And of course the myriad of rules emanating from the EU appears at even a cursory business glance, designed to make European commerce as inefficient as possible, compared to the rest of the world. Such an example is the EU Cookie diktat. This was effective from 26th May 2012, and meant that around 90% of EU websites needed to have an opt in for collecting information or the web owner will face a fine of up to £500,000. A great detraction for the user's experience, and directly affects an organisation's ability to monitor performance of commerce websites. If fully complied with, web users will avoid EU websites like the plague - who wants to be bothered with continual nag boxes as they surf. Like so much nonsense that comes from the EU, this has not been thought through, ironically the majority of government websites are currently non compliant. I expect the EU wishes to take pot-shots at Google who provide Analytics will technically be illegal or useless if the diktat is followed. This seems similar to the European Union attack on Microsoft - the EU (unelected) leaders seem to be adverse to efficient companies.
Top of the list of ‘bonkers’ concepts is the European currency. It is difficult to know where to start with this. The Euro has been instigated purely for political ideology, pure financial considerations appeared to have been totally disregarded. The idea that such diverse countries as Germany and Greece could share the same exchange rate and interest rate is deluded beyond belief. A staggering amount of countless billions of Euros has been wasted on trying to keep the Euro together, but to be frank the game is up. Nobody in their right mind would invest in a currency, where the European (unelected) leaders have already reneged on their commitments (Greece bond 'haircuts', in non 'Orwellian Double-speak' is a pure and simple default). Greece will be out of the Euro soon, and no doubt the rest of the PIIGS (Portugal, Italy, Ireland, Greece, & Spain) will follow suit - this needs to happen so that some sort of sanity and sensible economics resumes within the Euro zone. The United Kingdom the author predicts will actually be in quite a powerful position when this happens, once the initial shockwave subsides.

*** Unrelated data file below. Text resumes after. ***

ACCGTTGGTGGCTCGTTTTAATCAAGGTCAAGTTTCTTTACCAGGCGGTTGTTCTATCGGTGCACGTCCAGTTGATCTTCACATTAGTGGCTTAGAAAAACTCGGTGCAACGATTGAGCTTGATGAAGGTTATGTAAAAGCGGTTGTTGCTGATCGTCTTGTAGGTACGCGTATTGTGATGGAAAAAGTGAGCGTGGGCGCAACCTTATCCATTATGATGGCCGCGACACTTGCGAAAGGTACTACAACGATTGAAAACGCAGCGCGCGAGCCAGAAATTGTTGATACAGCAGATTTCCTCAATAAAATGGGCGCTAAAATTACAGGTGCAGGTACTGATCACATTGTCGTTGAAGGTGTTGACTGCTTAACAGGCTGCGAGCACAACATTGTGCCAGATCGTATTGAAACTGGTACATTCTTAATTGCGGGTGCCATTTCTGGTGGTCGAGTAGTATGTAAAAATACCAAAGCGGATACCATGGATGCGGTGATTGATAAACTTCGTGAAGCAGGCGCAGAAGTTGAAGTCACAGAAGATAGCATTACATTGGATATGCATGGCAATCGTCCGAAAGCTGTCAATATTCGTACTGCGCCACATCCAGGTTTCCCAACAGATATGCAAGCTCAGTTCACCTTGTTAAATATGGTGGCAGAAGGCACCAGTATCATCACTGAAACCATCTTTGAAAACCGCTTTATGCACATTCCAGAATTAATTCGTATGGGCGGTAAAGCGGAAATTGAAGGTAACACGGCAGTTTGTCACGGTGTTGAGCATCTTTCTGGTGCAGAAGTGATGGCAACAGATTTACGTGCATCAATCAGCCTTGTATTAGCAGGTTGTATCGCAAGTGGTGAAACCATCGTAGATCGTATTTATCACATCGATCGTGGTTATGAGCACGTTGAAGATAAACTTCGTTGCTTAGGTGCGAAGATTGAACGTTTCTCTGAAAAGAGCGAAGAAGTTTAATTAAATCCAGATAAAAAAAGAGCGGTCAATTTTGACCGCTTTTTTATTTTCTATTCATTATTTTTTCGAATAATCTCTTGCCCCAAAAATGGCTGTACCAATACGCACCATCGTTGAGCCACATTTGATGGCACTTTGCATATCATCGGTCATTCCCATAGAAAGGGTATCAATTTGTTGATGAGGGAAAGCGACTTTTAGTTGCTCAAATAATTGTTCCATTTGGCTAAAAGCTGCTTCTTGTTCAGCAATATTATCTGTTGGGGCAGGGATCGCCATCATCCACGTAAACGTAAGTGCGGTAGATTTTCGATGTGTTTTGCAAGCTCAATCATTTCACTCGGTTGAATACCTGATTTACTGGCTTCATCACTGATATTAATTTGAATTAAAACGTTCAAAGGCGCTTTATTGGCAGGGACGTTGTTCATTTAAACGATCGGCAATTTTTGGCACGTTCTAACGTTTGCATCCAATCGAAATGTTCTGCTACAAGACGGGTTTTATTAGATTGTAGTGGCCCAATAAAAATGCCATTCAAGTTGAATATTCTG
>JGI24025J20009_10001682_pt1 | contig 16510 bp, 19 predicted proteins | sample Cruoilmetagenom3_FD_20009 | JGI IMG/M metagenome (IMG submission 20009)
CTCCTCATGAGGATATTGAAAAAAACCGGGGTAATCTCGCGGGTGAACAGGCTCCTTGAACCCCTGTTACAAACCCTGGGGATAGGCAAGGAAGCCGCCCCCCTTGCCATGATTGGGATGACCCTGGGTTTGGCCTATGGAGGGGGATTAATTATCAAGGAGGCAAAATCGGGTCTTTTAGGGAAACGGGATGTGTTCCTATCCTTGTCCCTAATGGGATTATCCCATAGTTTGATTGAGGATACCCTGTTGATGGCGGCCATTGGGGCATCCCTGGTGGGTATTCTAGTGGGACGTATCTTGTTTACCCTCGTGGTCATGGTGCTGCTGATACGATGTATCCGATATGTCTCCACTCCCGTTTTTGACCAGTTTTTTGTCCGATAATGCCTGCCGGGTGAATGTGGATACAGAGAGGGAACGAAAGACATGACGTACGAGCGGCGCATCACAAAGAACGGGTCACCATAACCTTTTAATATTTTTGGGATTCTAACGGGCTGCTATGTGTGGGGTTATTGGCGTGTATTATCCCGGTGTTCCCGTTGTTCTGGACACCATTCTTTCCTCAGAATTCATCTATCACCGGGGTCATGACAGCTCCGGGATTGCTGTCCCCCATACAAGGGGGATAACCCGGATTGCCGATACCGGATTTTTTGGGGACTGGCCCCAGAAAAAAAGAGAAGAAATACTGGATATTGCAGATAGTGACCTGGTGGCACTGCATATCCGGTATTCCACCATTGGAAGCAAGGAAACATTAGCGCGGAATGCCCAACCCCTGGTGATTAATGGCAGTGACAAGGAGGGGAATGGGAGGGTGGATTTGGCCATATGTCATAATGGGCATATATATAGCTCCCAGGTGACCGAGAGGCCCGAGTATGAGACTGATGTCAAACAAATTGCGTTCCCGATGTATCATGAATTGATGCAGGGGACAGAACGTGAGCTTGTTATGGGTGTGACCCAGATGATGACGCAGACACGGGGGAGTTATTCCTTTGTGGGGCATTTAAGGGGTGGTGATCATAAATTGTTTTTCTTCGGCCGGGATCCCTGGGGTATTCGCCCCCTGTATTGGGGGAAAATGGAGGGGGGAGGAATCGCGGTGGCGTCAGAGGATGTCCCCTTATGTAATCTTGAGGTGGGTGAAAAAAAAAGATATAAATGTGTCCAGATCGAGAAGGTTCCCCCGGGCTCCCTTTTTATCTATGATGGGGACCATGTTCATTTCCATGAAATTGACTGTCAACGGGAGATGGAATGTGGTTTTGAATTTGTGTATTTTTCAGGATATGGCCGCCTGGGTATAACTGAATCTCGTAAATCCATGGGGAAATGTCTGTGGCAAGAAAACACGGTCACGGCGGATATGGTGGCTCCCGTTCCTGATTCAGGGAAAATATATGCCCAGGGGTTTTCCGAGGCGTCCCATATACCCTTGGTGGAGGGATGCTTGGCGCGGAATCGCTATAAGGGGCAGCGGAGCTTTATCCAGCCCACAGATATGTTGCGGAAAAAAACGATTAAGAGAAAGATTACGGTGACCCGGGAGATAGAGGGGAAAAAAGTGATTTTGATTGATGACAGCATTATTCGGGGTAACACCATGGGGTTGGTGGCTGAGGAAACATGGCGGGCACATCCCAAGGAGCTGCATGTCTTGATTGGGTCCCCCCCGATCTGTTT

Much of what the European Union has undertaken appears crazy, but the EU behaves as any large bureaucracy behaves. The organisation has a vested interest in becoming ever larger and more encompassing, whether efficient or not. This provides greater employment and promotion prospects for those within the bureaucracy - because the organisation is funded by taxpayers, money is seen as virtually unlimited. Certainly financial effects of bad decisions are not as rapidly apparent, but eventually economical reality can catch up. This has happened in spectacular fashion within the European Union - which is on the point of financial meltdown - and unfortunately will take down many businesses with it. The adage goes that ‘Turkeys Do Not Vote Christmas’; this does not mean that Christmas won’t come anyway for the EU Turkeys!